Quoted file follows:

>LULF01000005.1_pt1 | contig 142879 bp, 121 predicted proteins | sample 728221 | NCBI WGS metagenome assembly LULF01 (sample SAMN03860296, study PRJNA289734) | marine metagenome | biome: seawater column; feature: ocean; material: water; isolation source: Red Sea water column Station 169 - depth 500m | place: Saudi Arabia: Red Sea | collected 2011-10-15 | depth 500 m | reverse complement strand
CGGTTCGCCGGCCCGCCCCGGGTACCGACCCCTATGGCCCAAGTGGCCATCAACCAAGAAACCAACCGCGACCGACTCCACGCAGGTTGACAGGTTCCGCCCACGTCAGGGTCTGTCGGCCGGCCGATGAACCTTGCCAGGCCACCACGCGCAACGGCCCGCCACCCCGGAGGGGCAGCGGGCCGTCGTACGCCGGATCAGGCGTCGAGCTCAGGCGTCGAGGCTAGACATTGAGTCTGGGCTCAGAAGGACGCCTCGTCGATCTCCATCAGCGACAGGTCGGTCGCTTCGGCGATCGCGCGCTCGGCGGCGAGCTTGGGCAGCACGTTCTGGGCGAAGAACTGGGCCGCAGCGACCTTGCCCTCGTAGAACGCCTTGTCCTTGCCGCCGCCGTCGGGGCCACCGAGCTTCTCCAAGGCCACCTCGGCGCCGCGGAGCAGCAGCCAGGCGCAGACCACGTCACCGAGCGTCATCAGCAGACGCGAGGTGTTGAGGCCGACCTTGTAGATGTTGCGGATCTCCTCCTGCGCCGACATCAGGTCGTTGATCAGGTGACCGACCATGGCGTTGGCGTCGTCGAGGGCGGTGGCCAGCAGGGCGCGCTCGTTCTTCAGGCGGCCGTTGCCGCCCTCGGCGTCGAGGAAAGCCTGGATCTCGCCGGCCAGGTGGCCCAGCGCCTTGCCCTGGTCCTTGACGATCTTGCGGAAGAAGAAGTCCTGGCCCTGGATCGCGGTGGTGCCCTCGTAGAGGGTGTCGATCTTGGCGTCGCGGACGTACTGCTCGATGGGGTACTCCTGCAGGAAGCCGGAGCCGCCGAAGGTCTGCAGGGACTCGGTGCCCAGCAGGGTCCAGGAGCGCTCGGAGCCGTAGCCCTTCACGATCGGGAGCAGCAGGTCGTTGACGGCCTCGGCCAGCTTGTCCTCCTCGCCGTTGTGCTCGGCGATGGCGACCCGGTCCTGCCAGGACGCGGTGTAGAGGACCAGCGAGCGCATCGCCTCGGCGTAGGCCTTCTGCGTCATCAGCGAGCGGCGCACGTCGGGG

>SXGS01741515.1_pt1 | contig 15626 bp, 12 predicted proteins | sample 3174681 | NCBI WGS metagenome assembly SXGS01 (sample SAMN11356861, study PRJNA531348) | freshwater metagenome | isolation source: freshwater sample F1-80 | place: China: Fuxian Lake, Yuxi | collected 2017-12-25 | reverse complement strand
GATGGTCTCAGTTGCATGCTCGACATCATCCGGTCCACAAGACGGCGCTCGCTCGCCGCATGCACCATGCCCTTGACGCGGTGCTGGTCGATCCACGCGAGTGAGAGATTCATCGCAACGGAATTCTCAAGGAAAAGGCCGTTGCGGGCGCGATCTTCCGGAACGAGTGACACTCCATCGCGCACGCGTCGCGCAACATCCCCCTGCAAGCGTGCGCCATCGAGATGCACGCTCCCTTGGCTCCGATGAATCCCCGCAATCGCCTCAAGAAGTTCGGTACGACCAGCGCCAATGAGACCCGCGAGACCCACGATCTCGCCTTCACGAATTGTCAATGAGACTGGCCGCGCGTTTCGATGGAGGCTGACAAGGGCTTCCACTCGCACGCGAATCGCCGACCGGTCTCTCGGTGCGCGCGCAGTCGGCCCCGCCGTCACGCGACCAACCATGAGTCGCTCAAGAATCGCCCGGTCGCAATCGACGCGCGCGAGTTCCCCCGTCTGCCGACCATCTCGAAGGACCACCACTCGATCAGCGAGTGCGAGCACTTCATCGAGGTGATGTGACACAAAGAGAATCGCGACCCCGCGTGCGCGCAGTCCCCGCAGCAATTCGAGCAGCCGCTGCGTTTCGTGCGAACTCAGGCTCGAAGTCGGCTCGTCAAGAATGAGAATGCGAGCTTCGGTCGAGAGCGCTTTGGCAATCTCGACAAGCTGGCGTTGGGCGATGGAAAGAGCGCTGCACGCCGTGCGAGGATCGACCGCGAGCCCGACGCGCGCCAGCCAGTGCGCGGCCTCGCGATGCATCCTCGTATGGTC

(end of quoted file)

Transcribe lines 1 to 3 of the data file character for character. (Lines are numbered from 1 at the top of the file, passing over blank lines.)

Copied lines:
>LULF01000005.1_pt1 | contig 142879 bp, 121 predicted proteins | sample 728221 | NCBI WGS metagenome assembly LULF01 (sample SAMN03860296, study PRJNA289734) | marine metagenome | biome: seawater column; feature: ocean; material: water; isolation source: Red Sea water column Station 169 - depth 500m | place: Saudi Arabia: Red Sea | collected 2011-10-15 | depth 500 m | reverse complement strand
CGGTTCGCCGGCCCGCCCCGGGTACCGACCCCTATGGCCCAAGTGGCCATCAACCAAGAAACCAACCGCGACCGACTCCACGCAGGTTGACAGGTTCCGCCCACGTCAGGGTCTGTCGGCCGGCCGATGAACCTTGCCAGGCCACCACGCGCAACGGCCCGCCACCCCGGAGGGGCAGCGGGCCGTCGTACGCCGGATCAGGCGTCGAGCTCAGGCGTCGAGGCTAGACATTGAGTCTGGGCTCAGAAGGACGCCTCGTCGATCTCCATCAGCGACAGGTCGGTCGCTTCGGCGATCGCGCGCTCGGCGGCGAGCTTGGGCAGCACGTTCTGGGCGAAGAACTGGGCCGCAGCGACCTTGCCCTCGTAGAACGCCTTGTCCTTGCCGCCGCCGTCGGGGCCACCGAGCTTCTCCAAGGCCACCTCGGCGCCGCGGAGCAGCAGCCAGGCGCAGACCACGTCACCGAGCGTCATCAGCAGACGCGAGGTGTTGAGGCCGACCTTGTAGATGTTGCGGATCTCCTCCTGCGCCGACATCAGGTCGTTGATCAGGTGACCGACCATGGCGTTGGCGTCGTCGAGGGCGGTGGCCAGCAGGGCGCGCTCGTTCTTCAGGCGGCCGTTGCCGCCCTCGGCGTCGAGGAAAGCCTGGATCTCGCCGGCCAGGTGGCCCAGCGCCTTGCCCTGGTCCTTGACGATCTTGCGGAAGAAGAAGTCCTGGCCCTGGATCGCGGTGGTGCCCTCGTAGAGGGTGTCGATCTTGGCGTCGCGGACGTACTGCTCGATGGGGTACTCCTGCAGGAAGCCGGAGCCGCCGAAGGTCTGCAGGGACTCGGTGCCCAGCAGGGTCCAGGAGCGCTCGGAGCCGTAGCCCTTCACGATCGGGAGCAGCAGGTCGTTGACGGCCTCGGCCAGCTTGTCCTCCTCGCCGTTGTGCTCGGCGATGGCGACCCGGTCCTGCCAGGACGCGGTGTAGAGGACCAGCGAGCGCATCGCCTCGGCGTAGGCCTTCTGCGTCATCAGCGAGCGGCGCACGTCGGGG

>SXGS01741515.1_pt1 | contig 15626 bp, 12 predicted proteins | sample 3174681 | NCBI WGS metagenome assembly SXGS01 (sample SAMN11356861, study PRJNA531348) | freshwater metagenome | isolation source: freshwater sample F1-80 | place: China: Fuxian Lake, Yuxi | collected 2017-12-25 | reverse complement strand